At peace, here and now.


Not all stories have a neat ending. Not all the loose ends are satisfactorily tied up and a happy conclusion reached. But nevertheless, there are lessons to be learned and moments to be celebrated in the thick midst of the chaotic, often unpredictable events of life.

During my many hours outside the dialysis unit of a famous hospital in Bandra, Mumbai, I encountered many a story. Stories of such poignancy and human complexities, that it may take a lifetime to fully appreciate the richness of their being.  Today’s Satyamev Jayate episode on alcoholism reminded me of one such story.  Though the details may have faded from my memory, the essence remains.

Raghav (name changed) looked like any one of the tall, devout church going Bandra residents one may expect to encounter on Hill Road, Mumbai.  He was polite, respectful and thoughtful to an extent that anyone around him would feel only grateful to have his helpful, supportive presence around.  He accompanied a cheerful, albeit tired senior citizen undergoing dialysis.  One day, unprompted, he began to share his life story with me.  Contrary to their manner and way of being together, he said, he was not the gentleman’s son. His devotion came from gratitude.  Apparently, he had been rescued, quite literally, from the gutters by the old man.  Raghav had been abandoned as a child, grew up on the streets and took to alcohol at an early age. With no one to guide him or care for him, he was all that could be expected of a child alcoholic on the streets.

The gentleman fighting for his life and in dire need of a kidney transplant, was an advocate of Alcoholics Anonymous.  Raghav said that he was responsible for transforming the lives of scores of alcoholics.  Giving them a new lease of life, a return to dignity.  Raghav had been more or less adopted by the childless couple and he was indebted to them.  He spoke of the gentleman with great reverence and gratitude, describing many scenes of transformation to me.  We both sat in silence for a long while, when he ended by saying he could not fathom how such a man was facing such a health crisis.  Sometimes there are no satisfactory answers as you stew in the situation.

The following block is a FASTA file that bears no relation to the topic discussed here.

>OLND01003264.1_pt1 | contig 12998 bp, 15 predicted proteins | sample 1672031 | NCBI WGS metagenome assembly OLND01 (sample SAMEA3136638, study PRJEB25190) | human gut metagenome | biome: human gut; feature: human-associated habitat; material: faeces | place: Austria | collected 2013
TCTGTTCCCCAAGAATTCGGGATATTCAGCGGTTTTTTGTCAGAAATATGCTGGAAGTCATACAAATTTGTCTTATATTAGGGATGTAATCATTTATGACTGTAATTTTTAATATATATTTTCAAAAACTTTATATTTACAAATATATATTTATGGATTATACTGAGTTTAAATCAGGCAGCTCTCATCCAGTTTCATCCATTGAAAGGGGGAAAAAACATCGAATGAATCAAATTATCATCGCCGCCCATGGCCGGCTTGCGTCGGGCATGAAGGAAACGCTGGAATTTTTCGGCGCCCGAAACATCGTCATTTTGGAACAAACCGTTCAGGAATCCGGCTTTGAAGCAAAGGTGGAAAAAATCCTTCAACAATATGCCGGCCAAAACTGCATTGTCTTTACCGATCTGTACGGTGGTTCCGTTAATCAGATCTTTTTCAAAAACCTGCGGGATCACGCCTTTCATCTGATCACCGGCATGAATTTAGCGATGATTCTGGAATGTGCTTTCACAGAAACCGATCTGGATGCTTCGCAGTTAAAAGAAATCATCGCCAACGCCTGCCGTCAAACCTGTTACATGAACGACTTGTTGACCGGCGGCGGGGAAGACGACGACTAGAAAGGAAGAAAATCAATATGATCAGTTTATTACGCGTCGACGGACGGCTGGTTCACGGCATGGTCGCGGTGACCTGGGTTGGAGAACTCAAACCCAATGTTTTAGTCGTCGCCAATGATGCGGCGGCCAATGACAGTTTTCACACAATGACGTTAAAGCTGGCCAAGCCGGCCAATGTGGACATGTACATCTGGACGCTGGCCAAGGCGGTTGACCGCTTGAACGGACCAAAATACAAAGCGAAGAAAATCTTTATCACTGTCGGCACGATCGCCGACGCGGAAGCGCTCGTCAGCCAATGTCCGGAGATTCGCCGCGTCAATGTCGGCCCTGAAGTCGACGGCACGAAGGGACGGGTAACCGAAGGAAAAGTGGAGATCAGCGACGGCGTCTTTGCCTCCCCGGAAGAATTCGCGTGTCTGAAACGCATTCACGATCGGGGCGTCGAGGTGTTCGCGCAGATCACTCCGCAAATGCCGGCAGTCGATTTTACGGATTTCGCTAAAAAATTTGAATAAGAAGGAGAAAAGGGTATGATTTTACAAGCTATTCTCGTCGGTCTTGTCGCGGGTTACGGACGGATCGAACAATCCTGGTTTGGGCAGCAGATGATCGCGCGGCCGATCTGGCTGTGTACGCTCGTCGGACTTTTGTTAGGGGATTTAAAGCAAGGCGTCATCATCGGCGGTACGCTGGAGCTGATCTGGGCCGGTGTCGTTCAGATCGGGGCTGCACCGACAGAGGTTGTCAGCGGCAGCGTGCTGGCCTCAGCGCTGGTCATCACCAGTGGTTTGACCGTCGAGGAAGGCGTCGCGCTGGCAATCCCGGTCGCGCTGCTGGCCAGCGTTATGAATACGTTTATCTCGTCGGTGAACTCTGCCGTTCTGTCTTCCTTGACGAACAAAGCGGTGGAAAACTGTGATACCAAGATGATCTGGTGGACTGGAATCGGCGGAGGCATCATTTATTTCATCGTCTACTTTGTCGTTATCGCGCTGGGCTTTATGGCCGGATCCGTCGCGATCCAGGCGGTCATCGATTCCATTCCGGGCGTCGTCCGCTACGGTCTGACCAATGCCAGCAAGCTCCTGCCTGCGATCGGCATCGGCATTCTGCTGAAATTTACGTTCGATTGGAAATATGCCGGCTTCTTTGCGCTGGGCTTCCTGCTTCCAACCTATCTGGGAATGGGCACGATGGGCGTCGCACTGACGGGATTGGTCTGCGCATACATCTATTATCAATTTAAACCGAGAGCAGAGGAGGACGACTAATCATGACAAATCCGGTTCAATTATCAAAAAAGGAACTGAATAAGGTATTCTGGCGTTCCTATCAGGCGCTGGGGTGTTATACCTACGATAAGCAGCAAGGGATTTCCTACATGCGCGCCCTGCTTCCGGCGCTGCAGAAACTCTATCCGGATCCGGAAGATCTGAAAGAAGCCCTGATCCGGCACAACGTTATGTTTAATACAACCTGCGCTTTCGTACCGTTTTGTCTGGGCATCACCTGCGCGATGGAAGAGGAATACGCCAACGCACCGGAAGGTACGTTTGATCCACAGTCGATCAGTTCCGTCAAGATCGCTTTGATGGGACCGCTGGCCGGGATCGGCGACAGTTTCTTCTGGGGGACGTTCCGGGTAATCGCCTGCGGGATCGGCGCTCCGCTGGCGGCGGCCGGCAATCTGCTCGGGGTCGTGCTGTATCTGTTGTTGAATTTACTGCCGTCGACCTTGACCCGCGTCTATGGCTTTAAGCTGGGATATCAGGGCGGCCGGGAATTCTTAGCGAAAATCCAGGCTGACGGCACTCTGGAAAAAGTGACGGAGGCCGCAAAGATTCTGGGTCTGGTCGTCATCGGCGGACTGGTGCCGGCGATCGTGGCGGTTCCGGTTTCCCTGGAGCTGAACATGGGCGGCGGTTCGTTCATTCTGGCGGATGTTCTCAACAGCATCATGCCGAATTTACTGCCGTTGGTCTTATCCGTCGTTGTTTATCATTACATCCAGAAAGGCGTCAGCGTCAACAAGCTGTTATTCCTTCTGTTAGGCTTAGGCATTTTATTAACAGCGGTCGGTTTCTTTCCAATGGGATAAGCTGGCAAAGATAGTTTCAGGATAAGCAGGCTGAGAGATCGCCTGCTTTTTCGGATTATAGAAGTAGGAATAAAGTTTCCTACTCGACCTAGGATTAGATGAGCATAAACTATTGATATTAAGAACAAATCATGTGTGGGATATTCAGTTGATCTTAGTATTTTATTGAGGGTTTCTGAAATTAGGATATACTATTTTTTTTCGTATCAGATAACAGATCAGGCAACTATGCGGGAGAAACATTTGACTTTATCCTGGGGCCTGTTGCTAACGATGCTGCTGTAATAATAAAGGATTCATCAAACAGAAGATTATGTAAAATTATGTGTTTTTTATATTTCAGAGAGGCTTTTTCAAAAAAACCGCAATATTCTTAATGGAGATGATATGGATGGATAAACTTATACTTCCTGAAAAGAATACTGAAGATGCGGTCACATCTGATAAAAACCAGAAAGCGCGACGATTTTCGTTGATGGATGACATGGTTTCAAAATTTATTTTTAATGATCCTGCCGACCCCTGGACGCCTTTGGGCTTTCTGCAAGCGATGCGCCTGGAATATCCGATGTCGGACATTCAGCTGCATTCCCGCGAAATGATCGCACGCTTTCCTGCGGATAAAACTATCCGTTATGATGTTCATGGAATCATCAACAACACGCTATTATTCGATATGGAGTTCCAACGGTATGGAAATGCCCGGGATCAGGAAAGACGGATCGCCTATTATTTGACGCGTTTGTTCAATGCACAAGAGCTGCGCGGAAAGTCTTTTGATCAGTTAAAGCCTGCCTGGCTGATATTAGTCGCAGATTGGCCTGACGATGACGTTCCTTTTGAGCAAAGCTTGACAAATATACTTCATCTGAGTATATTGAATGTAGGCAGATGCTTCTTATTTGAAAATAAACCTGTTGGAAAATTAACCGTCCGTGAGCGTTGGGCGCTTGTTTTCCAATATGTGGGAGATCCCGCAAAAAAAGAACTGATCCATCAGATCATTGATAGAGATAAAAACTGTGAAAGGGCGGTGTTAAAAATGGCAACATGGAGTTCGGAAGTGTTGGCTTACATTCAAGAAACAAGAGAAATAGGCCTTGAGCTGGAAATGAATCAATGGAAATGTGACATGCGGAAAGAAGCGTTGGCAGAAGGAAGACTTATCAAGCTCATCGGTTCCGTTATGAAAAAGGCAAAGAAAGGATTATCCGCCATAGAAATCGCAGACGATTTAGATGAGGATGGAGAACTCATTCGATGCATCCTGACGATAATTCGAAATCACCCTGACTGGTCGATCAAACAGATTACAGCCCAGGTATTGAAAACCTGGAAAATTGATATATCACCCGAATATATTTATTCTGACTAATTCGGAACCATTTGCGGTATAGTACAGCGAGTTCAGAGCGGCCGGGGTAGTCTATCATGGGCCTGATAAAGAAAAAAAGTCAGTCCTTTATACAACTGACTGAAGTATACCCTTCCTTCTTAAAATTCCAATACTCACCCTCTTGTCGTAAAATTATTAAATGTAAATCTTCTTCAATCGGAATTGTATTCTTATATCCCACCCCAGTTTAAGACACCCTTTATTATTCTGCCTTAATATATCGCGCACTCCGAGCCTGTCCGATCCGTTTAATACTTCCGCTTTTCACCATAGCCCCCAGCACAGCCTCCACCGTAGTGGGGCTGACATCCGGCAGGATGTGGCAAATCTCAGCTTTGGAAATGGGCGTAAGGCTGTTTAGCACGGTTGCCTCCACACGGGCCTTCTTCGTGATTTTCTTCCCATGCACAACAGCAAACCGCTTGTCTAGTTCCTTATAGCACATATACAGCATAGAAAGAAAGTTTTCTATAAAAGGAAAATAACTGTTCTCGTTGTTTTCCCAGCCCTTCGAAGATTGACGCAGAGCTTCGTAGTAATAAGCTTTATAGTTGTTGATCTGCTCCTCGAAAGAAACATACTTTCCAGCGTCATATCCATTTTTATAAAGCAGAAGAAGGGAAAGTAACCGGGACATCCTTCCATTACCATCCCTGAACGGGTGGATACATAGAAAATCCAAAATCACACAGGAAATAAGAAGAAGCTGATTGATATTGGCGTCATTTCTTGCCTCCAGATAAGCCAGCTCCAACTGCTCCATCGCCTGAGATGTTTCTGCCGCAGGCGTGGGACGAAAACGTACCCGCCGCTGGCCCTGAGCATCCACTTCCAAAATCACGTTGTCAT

But I do know that the gentleman was mentally strong and as cheerful as ever.  Had it not been for Raghav, his humble and down to earth attitude would have never given away the secrets of his generosity.  And more striking than anything else, was his unquestioning faith in God and the goodness of humanity.  It was as inexplicable as it was inspiring.  There were no bitter complaints, no questions of “why me?” nor any argument with what was his current reality.

I knew Raghav was trying his best to give him his kidney and was pushing for all the necessary tests and papers.

As I said at the outset, there is no neat ending to this story.  I do not know what happened.  In the midst of Raghav’s attempts to give a fresh lease of life to his benefactor, we shifted to Pune.  So I do not know how this ended. Whether there was a fairy tale ending – where the kidney was a perfect match and the gentleman lived a long and healthy life thereafter.  Or it went the other way. I don’t know.

But I do know that his attitude to life was remarkable.  His generosity of spirit was unforgettable.  And his demonstration of love, acceptance and faith memorable.

And for those of you who happen to read this – perhaps that is the question to ponder… not how it turned out, but how it was all being lived.

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